The sheer volume of work I had to achieve in only 88 days of preproduction and the money I had to do it. £20,000 is a lot of money but when you are being adventurous it's nowhere near enough, but that’s the fun. Paying for something is the easy way, to get things for free or at a massively reduced rate takes work. Instead of one phone call I made twenty, but I always knew that when asking for something I had to think about the other person and understand that they must benefit from the partnership. The key is to remember everything, that’s where my organisational nature comes to the surface. If I don’t remember the smallest detail or task, it can have a knock on effect that could end up costing me money that I don’t have.

How much did Boogaloo and Graham cost to make?

£20,000

How was it funded?

Northern Ireland Screen in partnership with the BFI NET.WORK.

When it came to promoting your film, what was your strategy?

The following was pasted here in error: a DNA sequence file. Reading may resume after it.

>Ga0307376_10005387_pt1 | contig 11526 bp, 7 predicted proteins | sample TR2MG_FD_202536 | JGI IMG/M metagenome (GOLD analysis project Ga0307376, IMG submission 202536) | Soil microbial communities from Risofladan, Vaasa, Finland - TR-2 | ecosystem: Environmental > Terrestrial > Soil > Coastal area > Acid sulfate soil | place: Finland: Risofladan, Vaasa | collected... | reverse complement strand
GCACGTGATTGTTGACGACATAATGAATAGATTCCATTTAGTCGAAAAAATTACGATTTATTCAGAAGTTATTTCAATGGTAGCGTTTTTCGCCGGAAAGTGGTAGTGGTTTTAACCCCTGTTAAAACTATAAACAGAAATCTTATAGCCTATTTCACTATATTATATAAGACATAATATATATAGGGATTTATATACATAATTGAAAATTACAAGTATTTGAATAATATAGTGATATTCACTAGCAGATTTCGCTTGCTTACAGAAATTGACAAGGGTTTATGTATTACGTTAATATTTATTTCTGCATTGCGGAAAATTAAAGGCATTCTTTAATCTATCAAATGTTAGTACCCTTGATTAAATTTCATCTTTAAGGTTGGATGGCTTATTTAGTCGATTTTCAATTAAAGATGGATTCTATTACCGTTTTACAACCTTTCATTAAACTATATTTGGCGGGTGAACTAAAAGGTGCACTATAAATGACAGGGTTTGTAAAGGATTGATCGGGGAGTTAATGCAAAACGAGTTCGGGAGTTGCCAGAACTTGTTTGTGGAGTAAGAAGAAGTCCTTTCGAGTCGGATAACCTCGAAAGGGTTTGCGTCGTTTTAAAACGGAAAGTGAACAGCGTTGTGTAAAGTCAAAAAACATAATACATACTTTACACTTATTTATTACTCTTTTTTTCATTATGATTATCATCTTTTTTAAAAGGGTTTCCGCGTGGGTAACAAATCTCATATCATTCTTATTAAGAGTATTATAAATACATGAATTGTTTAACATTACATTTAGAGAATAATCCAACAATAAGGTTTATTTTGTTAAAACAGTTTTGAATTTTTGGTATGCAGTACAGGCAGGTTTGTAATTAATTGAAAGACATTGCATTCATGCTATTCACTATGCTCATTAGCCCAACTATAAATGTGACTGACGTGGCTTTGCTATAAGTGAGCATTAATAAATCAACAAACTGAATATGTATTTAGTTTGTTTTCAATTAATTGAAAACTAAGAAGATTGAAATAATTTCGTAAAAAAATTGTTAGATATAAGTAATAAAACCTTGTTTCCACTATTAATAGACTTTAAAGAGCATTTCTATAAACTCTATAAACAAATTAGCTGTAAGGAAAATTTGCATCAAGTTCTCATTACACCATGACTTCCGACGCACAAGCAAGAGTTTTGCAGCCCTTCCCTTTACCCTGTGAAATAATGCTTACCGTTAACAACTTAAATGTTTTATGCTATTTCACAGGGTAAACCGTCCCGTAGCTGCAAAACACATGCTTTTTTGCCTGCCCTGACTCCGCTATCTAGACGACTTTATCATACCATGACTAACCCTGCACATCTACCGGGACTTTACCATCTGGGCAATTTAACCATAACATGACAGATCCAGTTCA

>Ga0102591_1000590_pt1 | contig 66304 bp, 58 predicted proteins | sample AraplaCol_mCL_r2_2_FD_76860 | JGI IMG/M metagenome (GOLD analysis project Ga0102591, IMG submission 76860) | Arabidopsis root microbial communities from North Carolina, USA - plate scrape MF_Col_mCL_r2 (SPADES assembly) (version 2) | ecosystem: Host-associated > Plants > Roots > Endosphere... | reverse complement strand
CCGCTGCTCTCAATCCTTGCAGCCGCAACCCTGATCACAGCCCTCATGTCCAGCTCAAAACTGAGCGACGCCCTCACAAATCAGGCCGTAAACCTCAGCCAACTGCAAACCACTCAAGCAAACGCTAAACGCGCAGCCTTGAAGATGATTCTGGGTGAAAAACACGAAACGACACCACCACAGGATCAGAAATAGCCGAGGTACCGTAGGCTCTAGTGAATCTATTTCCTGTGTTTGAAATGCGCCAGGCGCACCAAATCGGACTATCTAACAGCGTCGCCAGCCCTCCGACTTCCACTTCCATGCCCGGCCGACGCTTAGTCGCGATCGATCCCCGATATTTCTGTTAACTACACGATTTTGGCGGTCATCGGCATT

We knew we wanted to premier at the Galway Film Fleadh and they were the first people who believed in us and our film. Miriam Allen and Liz Quinn were so complimentary.When we got placed with a special mention, I knew we had something great. Then Liz phoned me and said that Kathleen McInnis of the Toronto International Film Festival had seen our film, loved it and wanted to consider it for TIFF. We got selected and everything exploded! We owe everything to these two wonderful festivals!

What’s next for you?

I have multiple projects in development with Northern Ireland Screen and I'm going to use our BAFTA success to find the best possible teams to come on board for these amazing new projects.